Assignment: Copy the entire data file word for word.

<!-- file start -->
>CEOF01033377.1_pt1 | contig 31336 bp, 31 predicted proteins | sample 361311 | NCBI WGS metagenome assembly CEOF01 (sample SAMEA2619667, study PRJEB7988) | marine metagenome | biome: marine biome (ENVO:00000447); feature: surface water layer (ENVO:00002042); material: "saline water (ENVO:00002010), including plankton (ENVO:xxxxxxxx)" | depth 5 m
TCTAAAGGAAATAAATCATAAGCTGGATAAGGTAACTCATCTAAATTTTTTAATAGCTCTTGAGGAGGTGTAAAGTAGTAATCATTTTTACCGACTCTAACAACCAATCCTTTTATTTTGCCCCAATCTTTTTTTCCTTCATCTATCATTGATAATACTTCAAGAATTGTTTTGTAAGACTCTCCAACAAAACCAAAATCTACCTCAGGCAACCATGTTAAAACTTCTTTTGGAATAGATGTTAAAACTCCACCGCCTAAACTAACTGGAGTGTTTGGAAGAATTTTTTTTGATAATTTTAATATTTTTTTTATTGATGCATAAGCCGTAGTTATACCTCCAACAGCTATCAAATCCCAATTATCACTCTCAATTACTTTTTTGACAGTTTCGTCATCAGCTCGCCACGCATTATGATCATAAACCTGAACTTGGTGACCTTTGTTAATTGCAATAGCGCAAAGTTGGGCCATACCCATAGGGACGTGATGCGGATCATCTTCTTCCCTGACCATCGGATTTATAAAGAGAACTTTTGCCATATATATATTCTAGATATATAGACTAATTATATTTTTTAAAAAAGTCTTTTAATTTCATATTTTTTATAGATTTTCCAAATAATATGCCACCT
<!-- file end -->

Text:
>CEOF01033377.1_pt1 | contig 31336 bp, 31 predicted proteins | sample 361311 | NCBI WGS metagenome assembly CEOF01 (sample SAMEA2619667, study PRJEB7988) | marine metagenome | biome: marine biome (ENVO:00000447); feature: surface water layer (ENVO:00002042); material: "saline water (ENVO:00002010), including plankton (ENVO:xxxxxxxx)" | depth 5 m
TCTAAAGGAAATAAATCATAAGCTGGATAAGGTAACTCATCTAAATTTTTTAATAGCTCTTGAGGAGGTGTAAAGTAGTAATCATTTTTACCGACTCTAACAACCAATCCTTTTATTTTGCCCCAATCTTTTTTTCCTTCATCTATCATTGATAATACTTCAAGAATTGTTTTGTAAGACTCTCCAACAAAACCAAAATCTACCTCAGGCAACCATGTTAAAACTTCTTTTGGAATAGATGTTAAAACTCCACCGCCTAAACTAACTGGAGTGTTTGGAAGAATTTTTTTTGATAATTTTAATATTTTTTTTATTGATGCATAAGCCGTAGTTATACCTCCAACAGCTATCAAATCCCAATTATCACTCTCAATTACTTTTTTGACAGTTTCGTCATCAGCTCGCCACGCATTATGATCATAAACCTGAACTTGGTGACCTTTGTTAATTGCAATAGCGCAAAGTTGGGCCATACCCATAGGGACGTGATGCGGATCATCTTCTTCCCTGACCATCGGATTTATAAAGAGAACTTTTGCCATATATATATTCTAGATATATAGACTAATTATATTTTTTAAAAAAGTCTTTTAATTTCATATTTTTTATAGATTTTCCAAATAATATGCCACCT